As of May’s end, KCS had boosted gross velocity to nearly 13 mph compared with 11.5 mph in May 2018. Other May figures compared year over year show car miles per day rose from 96.1 to 102.7; terminal dwell hours fell from 23.1 to 21.4; and operational cars online dropped 2,000 units to about 41,000.
The results of another key PSR productivity objective — lengthening trains — were encouraging at May’s end, too. The average train was 6,008 feet long compared with 5,741 feet in May 2018.
To continue garnering PSR benefits, the Class I aims to emphasize the “p” part of the acronym: “precision.” The “scheduled” part is equally important to prompt reliability and consistency, but new service designs and operational changes have to be well executed, says Fahmy.
“We need to be routine and repetitive. Look at it from train to train,” he says. “Make sure cars don’t dwell too long.”
Although there are similarities with other Class as to how KCS is implementing PSR, the biggest difference is an
extreme focus on velocity and dwell time, says Fahmy. Contrary to how PSR typically is adopted, the railroad seeks to improve velocity first and then shed assets.
“As we improve velocity, the assets will come out,” says Fahmy.
For many customers, the end result from that effort should be improved car cycles. But some shippers need convincing that the operating strategy is good for them as well as the railroad.
“They are willing to give us the benefit of the doubt,” says KCS EVP and Chief Marketing Officer Mike Naatz. “Many customers have their own fleets, and they can get better turn times.”
The railroad is taking a customer-focused approach to implementation by trying to keep shippers aware of and involved in service design changes, he says. The Class I strives to provide shippers as much notice as possible about any service change, and then make sure it’s carried out as smoothly as possible.
Two years ago, some shippers complained that CSX was implementing PSR too fast and making changes too quickly for them to adapt, says Citi Research’s Wetherbee. So, KCS’ slower adoption is more the norm now, mirroring the approach at UP and Norfolk Southern Railway.
“A long-time CSX shipper always got cars on Mondays, Wednesdays and Fridays, but then woke up one Monday morning to no cars because their service was switched to Tuesdays and Thursdays without any advance warning,” Wetherbee says. “UP and NS learned from that and are implementing PSR in a more methodical manner.”
Some shippers also have complained about shortened unloading times and new fees associated with PSR, says Credit Suisse Securities (USA) LLC analyst Allison Landry. For example, NS has added a “congestion charge” to some waybills, she says.
“And is a shipper getting enough notice about a change? Maybe it means they need to add a labor shift,” Landry says.
One PSR-related issue KCS is facing in Mexico is physical constraints at some shippers’ facilities. For example, a 100-car grain train from the United States could reach a Mexican facility that only has the capacity to unload 25 cars at a time, says Landry.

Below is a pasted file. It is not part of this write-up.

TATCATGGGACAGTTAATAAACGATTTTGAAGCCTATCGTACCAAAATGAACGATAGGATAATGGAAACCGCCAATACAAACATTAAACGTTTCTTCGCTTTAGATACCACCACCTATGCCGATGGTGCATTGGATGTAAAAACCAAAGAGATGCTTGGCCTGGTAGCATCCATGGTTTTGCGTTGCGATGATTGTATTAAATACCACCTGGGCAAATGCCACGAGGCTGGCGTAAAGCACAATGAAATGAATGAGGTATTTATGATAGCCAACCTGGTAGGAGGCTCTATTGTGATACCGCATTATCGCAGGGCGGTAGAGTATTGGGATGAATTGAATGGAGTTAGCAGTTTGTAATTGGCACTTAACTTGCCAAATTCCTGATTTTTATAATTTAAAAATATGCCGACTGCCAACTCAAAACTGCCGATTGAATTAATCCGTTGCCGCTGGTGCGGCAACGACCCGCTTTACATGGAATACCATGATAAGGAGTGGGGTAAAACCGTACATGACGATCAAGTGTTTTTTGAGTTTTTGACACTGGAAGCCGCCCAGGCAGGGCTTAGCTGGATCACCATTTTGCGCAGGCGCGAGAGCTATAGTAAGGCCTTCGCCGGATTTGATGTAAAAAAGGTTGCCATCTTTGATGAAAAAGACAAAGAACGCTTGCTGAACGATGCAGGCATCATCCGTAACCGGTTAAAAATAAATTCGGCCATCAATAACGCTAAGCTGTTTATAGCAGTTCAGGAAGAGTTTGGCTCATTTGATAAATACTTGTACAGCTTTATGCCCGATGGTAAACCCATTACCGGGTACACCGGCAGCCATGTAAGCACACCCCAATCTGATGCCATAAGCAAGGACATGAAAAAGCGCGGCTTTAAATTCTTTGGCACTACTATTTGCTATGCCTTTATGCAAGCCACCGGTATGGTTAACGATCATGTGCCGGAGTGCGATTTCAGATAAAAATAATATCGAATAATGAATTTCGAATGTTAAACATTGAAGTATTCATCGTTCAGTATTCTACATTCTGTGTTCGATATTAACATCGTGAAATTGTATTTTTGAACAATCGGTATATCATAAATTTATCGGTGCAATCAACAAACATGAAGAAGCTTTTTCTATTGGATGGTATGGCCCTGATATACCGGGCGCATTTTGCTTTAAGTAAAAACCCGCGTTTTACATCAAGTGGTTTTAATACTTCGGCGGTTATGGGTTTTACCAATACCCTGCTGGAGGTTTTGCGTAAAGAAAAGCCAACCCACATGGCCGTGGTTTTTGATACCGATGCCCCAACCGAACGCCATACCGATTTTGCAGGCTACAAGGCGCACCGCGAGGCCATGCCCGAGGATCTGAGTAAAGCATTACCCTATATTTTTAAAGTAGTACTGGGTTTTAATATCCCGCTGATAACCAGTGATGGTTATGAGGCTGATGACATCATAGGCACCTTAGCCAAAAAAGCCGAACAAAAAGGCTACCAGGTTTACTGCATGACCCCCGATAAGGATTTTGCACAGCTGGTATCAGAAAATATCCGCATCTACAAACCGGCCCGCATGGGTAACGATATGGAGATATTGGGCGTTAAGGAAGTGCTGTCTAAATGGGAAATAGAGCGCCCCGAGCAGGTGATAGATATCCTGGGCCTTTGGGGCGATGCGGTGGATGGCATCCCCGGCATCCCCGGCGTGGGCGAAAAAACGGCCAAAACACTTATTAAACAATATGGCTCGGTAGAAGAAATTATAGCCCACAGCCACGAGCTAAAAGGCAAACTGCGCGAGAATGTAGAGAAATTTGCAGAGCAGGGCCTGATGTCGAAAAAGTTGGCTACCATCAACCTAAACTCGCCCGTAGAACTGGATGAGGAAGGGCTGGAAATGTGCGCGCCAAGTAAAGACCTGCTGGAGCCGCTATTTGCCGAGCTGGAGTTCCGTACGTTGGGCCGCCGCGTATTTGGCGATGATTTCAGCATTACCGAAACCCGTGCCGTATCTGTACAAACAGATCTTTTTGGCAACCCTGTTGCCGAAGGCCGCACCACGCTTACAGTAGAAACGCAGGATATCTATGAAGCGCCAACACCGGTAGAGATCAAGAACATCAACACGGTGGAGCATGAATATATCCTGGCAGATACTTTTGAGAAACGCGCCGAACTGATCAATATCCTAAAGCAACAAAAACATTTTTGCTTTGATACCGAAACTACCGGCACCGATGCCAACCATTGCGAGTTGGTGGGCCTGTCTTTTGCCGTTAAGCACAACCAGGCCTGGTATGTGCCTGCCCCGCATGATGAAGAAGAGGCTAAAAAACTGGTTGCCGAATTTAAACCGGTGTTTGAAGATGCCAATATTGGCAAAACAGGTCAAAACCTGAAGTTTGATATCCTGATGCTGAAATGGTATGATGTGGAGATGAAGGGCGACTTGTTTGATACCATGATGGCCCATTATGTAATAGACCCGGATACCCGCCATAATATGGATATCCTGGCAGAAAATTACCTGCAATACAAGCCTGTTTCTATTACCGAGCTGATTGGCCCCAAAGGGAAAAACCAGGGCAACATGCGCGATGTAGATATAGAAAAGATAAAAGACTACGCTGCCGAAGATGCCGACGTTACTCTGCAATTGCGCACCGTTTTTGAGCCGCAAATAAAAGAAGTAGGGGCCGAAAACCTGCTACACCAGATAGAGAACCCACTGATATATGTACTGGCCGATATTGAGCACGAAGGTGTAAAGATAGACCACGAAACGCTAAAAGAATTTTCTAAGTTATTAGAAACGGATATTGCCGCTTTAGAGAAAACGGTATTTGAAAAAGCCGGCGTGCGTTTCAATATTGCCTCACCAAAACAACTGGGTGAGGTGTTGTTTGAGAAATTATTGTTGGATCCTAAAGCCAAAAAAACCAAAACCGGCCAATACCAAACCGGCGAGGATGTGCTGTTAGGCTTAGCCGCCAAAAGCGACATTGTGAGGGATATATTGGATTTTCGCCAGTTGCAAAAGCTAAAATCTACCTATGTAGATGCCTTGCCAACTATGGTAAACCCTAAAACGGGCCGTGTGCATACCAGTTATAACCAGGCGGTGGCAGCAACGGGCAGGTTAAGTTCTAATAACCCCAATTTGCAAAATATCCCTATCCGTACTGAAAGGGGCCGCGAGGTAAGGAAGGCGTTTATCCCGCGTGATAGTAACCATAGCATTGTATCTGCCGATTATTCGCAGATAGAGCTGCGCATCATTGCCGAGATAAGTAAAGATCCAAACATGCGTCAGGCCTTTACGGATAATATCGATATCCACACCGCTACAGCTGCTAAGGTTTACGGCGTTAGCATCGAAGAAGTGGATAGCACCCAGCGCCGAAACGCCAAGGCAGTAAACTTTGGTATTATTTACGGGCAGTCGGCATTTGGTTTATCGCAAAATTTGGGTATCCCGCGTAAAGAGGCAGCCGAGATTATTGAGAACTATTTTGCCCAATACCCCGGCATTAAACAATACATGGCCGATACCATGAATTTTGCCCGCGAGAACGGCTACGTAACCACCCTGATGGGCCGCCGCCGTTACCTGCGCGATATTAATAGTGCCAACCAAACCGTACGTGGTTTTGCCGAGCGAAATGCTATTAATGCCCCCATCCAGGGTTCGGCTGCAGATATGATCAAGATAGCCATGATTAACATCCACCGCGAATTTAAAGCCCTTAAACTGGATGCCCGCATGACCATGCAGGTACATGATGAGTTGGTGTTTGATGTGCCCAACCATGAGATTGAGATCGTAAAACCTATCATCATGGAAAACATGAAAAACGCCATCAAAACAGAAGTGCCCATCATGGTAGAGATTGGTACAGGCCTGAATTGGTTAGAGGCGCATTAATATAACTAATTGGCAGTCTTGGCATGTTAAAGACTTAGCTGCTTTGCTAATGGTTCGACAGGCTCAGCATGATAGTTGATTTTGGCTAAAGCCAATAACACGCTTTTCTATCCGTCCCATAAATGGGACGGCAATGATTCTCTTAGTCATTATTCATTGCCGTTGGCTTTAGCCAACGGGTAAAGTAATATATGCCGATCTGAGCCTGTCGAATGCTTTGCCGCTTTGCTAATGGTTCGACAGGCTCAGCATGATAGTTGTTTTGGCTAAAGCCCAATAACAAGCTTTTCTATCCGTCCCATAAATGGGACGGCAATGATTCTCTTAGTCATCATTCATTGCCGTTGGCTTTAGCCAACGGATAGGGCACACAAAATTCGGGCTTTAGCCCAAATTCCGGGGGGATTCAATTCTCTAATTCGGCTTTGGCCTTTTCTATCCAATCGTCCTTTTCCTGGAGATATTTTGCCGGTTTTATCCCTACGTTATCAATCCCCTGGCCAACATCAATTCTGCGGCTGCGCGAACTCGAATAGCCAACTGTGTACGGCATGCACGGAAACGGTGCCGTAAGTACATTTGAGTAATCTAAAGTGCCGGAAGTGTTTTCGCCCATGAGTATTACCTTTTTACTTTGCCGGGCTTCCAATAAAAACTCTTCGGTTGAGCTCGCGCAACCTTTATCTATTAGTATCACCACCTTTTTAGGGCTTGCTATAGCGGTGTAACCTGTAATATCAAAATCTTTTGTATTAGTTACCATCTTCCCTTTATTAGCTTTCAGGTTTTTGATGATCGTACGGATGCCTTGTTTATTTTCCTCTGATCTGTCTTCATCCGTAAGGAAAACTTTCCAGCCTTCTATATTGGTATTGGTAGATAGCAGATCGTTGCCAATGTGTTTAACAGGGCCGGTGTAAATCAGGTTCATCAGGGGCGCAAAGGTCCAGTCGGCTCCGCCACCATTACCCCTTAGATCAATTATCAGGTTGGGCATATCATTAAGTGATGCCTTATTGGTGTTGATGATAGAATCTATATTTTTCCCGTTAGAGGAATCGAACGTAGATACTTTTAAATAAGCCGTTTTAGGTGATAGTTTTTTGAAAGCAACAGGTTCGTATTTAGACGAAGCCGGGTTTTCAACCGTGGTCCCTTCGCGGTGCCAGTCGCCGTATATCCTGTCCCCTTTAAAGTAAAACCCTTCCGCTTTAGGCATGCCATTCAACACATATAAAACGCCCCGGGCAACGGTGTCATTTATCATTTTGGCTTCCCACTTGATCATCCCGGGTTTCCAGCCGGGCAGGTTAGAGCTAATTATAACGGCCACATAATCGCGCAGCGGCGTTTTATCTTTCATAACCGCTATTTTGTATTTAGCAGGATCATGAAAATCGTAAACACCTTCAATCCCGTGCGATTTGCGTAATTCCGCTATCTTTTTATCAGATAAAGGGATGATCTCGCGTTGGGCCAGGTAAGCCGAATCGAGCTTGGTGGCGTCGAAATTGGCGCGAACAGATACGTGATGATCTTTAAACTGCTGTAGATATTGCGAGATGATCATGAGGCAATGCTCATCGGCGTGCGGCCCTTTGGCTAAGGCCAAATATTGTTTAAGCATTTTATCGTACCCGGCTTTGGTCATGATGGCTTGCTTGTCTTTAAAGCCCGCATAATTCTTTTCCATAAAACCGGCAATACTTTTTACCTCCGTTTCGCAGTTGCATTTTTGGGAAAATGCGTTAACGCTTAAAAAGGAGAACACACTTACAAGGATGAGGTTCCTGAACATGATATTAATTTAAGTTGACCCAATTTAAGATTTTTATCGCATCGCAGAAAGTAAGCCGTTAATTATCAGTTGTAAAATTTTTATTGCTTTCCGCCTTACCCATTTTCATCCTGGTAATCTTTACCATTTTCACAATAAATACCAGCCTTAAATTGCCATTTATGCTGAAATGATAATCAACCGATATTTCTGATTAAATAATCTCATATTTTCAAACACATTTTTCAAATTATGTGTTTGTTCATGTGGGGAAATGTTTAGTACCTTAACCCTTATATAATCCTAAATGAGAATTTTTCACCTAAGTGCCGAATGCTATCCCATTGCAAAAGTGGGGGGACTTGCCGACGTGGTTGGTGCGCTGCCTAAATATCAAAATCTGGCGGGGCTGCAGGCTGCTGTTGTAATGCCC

“It’s a receiving track issue,” she says.
For KCS, the main issues PSR can help address are the ability to control its own destiny and resume being the growing railroad it had been for many years, says Bank of America Merrill Lynch analyst Ken Hoexter.
“KCS can get past the impediments to their operations, like hurricanes or a strike, and bounce back faster from outages,” he says.
However, rail labor union leaders believe PSR implementation has impacted safety at the Class Is that are adopting it. The operating strategy has contributed to dwindling morale among workers and could create unsafe working conditions if the federal government doesn’t intervene, union leaders say.
The Transportation Communications International Union recently launched a tool that enables members to confidentially report what they believe are unsafe PSR-related practices at Class Is. The union plans to share the collected information with the Federal Railroad Administration and Surface Transportation Board.
Safety has been a top implementation priority at KCS and the more methodical approach to rolling out PSR has helped in that regard, the railroad’s senior execs say. The transition to a “PSR mindset” has been met with great enthusiasm and cross-functional buy in, including among management, says CEO Ottensmeyer.
In May, a third-party firm surveyed 1,671 non-union workers on the company’s vision and values, which target KCS’ customer focus, teamwork, innovation, communication and safety goals. Three-quarters of them responded, with 94 percent acknowledging that safety is a top priority and 80 percent supporting the statement that employees “live the company values.”
“It was phenomenally positive,” Ottensmeyer says.
KCS’ ongoing mission then: to try and remain upbeat while instituting changes that might not be pleasing to all. The most important thing isn’t the process, it’s the endgame, Ottensmeyer believes.
“We will be that railroad that can take full advantage of the growth opportunities to come,” he says.
Email questions or comments to firstname.lastname@example.org.